Alcohol awareness week this year is all about ‘change’, but whether you’re a regular drinker or only indulge on special occasions it can be tricky to beat the habit.

For many of us, alcohol tends to go hand in hand with a ‘good time’, this is due to the powerful effect of alcohol on certain neurotransmitters (brain chemicals). Dopamine, which is linked to reward and motivation is tripled by alcohol giving us a burst of pleasure, however the effects are short lived, and we quickly develop a tolerance, so need more to get the same ‘hit’. This can result in feelings of anxiety and even cravings. In addition, our ‘happy chemical’ serotonin is also increased short term, but over time too much alcohol can reduce levels and lead to feelings of depression.

Another reason we tend to reach for the vino is stress but drinking alcohol can encourage production of the stress hormone cortisol, which long term can negatively affect hormone balance, digestion, reproduction, bone formation and wound repair. Cortisol also has a disruptive effect on insulin and our ability to manage blood sugar, which in addition to the calories in alcohol may also contribute to weight gain.

So, while enjoying a few tipples with friends can be fun, it’s understandable why many of us want to change our relationship with alcohol. However, this is definitely easier said than done and can be a complex issue, taking into account emotional and behavioural factors. However, if you are trying to curb your drinking there are a few things you can do from a nutritional perspective.

  1. Eat regularly – alcohol contains sugar and when consumed in excess can disrupt our ability to maintain balanced blood glucose by affecting our liver’s processing abilities. This often leads to ‘highs’ and ‘lows’ which not only promotes the production of cortisol but can encourage us to make poor food choices by feeling the need for a ‘quick fix’ of energy. Support your blood sugar by eating regular meals no more than 5 hours apart and when snacking, add protein to slow digestion, try carrots with houmous or oatcakes and nut butter.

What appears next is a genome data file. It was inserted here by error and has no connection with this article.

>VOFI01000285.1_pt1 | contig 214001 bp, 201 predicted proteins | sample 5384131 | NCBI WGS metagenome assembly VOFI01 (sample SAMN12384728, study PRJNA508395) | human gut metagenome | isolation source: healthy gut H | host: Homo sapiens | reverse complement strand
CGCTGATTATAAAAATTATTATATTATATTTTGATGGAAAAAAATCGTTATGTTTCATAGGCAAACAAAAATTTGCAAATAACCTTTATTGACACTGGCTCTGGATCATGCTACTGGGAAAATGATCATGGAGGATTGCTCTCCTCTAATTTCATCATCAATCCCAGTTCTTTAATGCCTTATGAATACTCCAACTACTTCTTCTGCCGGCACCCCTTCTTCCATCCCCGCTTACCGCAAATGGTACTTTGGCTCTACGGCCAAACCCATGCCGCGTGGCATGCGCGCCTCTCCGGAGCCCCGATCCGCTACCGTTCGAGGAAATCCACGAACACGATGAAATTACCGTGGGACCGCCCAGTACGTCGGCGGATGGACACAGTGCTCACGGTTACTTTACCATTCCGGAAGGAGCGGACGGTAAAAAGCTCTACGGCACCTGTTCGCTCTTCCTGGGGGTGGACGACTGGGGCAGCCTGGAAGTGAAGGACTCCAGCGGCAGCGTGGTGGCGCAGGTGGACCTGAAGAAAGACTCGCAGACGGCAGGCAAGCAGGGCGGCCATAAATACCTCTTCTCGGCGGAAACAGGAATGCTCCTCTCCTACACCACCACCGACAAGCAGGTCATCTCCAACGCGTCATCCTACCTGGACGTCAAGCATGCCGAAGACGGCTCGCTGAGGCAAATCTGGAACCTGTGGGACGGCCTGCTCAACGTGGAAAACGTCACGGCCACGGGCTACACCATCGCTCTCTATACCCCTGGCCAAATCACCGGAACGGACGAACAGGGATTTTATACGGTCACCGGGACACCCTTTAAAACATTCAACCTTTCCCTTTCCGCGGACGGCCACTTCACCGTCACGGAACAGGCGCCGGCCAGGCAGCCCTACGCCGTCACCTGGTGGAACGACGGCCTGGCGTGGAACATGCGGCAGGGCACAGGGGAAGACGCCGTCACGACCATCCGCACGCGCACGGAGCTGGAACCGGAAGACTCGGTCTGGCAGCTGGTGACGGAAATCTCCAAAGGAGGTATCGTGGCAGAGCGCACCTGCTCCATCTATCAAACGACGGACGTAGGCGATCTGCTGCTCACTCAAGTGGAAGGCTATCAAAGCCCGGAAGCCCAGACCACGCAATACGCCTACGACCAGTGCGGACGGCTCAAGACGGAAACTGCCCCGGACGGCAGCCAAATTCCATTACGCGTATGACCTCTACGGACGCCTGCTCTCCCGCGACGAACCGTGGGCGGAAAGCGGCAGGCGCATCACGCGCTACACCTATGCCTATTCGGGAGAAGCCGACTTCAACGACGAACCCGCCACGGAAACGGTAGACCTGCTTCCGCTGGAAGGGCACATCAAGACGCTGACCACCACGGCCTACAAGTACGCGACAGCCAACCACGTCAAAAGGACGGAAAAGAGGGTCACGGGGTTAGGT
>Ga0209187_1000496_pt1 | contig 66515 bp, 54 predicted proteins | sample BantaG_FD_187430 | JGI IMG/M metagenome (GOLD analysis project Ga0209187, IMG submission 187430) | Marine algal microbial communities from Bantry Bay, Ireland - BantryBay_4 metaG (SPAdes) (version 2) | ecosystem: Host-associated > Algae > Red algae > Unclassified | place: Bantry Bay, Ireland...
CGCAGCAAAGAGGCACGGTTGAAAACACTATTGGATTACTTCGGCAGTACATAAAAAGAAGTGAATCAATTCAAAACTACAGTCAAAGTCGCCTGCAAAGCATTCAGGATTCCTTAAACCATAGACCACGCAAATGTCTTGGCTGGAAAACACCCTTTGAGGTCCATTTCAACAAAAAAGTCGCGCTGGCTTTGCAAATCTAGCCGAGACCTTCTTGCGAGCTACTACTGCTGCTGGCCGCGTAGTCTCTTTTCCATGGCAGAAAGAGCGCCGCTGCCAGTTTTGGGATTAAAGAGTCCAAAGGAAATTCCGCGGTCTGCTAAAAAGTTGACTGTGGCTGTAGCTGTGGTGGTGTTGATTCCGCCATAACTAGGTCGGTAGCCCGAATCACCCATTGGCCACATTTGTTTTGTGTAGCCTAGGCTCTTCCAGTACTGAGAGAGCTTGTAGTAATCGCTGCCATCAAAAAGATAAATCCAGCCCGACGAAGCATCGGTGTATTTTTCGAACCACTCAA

2. Choose complex carbohydrates – high fibre, whole grain carbohydrates release energy slowly, choose pulses, root vegetables and whole fruit (rather than juice) and opt for whole grain rice, bread and pasta.  Steer clear of food made with refined white flour or containing added sugars which is quickly broken down, disrupting blood glucose balance.
  3. Eat protein at each meal – there’s no need to go overboard with protein – too much can actually put a strain on the liver and kidneys, and when processing alcohol it’s important they’re given as little work to do as possible! Aim for around 15-20g protein per meal e.g. half a tin of tuna, 1 chicken breast, half a can of kidney beans to help sustain appetite and balance hormones.
  4. Increase fruit and vegetables – aim to fill half of your plate with veggies at every meal and snack on fruit but balance the natural sugars with a source of protein and healthy fats, e.g. an apple and a handful of nuts.
  5. Eat your greens – cruciferous vegetables such as broccoli, cauliflower and kale help the liver to detoxify excess toxins, stress hormones and sex hormones like oestrogen.
  6. Find an alcohol-free drink you enjoy – reducing alcohol is hard when options are limited, thankfully pubs and restaurants are realising the need to offer alternatives, many now stock alcohol-free beer and even gin(!) At home, stock up on healthy alternatives you actually enjoy so you don’t feel that you’re missing out, Get More Vitamins are available in multipacks or in larger 1 litre bottles and of course you’re getting extra benefits with all the vitamin goodness.
  7. Keep an eye on caffeine – reaching for coffee to cope with a hangover may feel necessary but stick to no more than 3-4 cups per day as caffeine promotes the release of stress hormones and can disrupt blood sugar management. Try herbal or fruit tea or choose green tea, which is lower in caffeine, packed with antioxidants and after a meal has been found to help maintain blood glucose.
  8. Feed your gut – alcohol can play havoc with digestive health, and it’s not just tummy trouble like constipation and diarrhoea. Approximately 90% of our serotonin is produced in the gut so a compromised digestive system can have a knock-on effect on your mood. Keep things ticking along with prebiotic foods such as leeks, garlic and onions and probiotics including live yogurt, kefir, or fermented vegetables like sauerkraut.